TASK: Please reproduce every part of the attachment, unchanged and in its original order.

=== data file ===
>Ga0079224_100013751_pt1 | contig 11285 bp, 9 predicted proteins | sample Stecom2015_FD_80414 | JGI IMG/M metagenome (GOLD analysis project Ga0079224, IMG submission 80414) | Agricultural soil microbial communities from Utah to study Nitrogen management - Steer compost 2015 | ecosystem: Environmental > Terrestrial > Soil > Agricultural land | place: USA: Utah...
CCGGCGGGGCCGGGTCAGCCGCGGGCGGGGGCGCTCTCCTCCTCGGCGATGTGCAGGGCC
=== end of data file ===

>Ga0079224_100013751_pt1 | contig 11285 bp, 9 predicted proteins | sample Stecom2015_FD_80414 | JGI IMG/M metagenome (GOLD analysis project Ga0079224, IMG submission 80414) | Agricultural soil microbial communities from Utah to study Nitrogen management - Steer compost 2015 | ecosystem: Environmental > Terrestrial > Soil > Agricultural land | place: USA: Utah...
CCGGCGGGGCCGGGTCAGCCGCGGGCGGGGGCGCTCTCCTCCTCGGCGATGTGCAGGGCC